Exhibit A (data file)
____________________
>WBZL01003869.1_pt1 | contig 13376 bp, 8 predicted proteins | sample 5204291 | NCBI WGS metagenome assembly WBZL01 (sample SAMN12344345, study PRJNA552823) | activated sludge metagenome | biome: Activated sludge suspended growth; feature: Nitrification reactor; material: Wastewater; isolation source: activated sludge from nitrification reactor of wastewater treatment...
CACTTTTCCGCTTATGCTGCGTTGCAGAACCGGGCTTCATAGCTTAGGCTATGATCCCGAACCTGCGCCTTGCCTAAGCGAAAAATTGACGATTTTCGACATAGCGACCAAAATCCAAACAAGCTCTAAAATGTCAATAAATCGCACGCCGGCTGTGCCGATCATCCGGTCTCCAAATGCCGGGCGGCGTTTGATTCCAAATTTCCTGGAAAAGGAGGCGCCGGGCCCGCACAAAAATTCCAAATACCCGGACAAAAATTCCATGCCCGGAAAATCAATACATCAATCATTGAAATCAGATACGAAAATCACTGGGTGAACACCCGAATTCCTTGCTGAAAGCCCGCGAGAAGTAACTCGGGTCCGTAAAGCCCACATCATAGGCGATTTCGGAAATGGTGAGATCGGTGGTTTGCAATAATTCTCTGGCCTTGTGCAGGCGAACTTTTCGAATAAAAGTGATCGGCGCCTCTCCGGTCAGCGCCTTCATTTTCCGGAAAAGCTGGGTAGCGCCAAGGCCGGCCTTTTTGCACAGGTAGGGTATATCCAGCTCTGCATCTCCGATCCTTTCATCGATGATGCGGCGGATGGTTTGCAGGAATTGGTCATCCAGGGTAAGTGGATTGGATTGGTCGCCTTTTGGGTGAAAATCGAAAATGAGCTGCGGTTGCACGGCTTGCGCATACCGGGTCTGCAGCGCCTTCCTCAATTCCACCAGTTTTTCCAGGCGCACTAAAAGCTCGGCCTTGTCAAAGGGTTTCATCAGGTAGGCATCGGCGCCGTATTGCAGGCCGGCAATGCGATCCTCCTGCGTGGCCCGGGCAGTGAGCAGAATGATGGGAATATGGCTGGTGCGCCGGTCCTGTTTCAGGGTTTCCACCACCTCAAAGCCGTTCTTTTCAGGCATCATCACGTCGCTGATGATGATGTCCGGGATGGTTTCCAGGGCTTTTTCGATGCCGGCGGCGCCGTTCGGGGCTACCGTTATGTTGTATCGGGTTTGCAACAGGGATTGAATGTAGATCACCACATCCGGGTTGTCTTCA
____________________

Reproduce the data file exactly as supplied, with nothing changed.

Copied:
>WBZL01003869.1_pt1 | contig 13376 bp, 8 predicted proteins | sample 5204291 | NCBI WGS metagenome assembly WBZL01 (sample SAMN12344345, study PRJNA552823) | activated sludge metagenome | biome: Activated sludge suspended growth; feature: Nitrification reactor; material: Wastewater; isolation source: activated sludge from nitrification reactor of wastewater treatment...
CACTTTTCCGCTTATGCTGCGTTGCAGAACCGGGCTTCATAGCTTAGGCTATGATCCCGAACCTGCGCCTTGCCTAAGCGAAAAATTGACGATTTTCGACATAGCGACCAAAATCCAAACAAGCTCTAAAATGTCAATAAATCGCACGCCGGCTGTGCCGATCATCCGGTCTCCAAATGCCGGGCGGCGTTTGATTCCAAATTTCCTGGAAAAGGAGGCGCCGGGCCCGCACAAAAATTCCAAATACCCGGACAAAAATTCCATGCCCGGAAAATCAATACATCAATCATTGAAATCAGATACGAAAATCACTGGGTGAACACCCGAATTCCTTGCTGAAAGCCCGCGAGAAGTAACTCGGGTCCGTAAAGCCCACATCATAGGCGATTTCGGAAATGGTGAGATCGGTGGTTTGCAATAATTCTCTGGCCTTGTGCAGGCGAACTTTTCGAATAAAAGTGATCGGCGCCTCTCCGGTCAGCGCCTTCATTTTCCGGAAAAGCTGGGTAGCGCCAAGGCCGGCCTTTTTGCACAGGTAGGGTATATCCAGCTCTGCATCTCCGATCCTTTCATCGATGATGCGGCGGATGGTTTGCAGGAATTGGTCATCCAGGGTAAGTGGATTGGATTGGTCGCCTTTTGGGTGAAAATCGAAAATGAGCTGCGGTTGCACGGCTTGCGCATACCGGGTCTGCAGCGCCTTCCTCAATTCCACCAGTTTTTCCAGGCGCACTAAAAGCTCGGCCTTGTCAAAGGGTTTCATCAGGTAGGCATCGGCGCCGTATTGCAGGCCGGCAATGCGATCCTCCTGCGTGGCCCGGGCAGTGAGCAGAATGATGGGAATATGGCTGGTGCGCCGGTCCTGTTTCAGGGTTTCCACCACCTCAAAGCCGTTCTTTTCAGGCATCATCACGTCGCTGATGATGATGTCCGGGATGGTTTCCAGGGCTTTTTCGATGCCGGCGGCGCCGTTCGGGGCTACCGTTATGTTGTATCGGGTTTGCAACAGGGATTGAATGTAGATCACCACATCCGGGTTGTCTTCA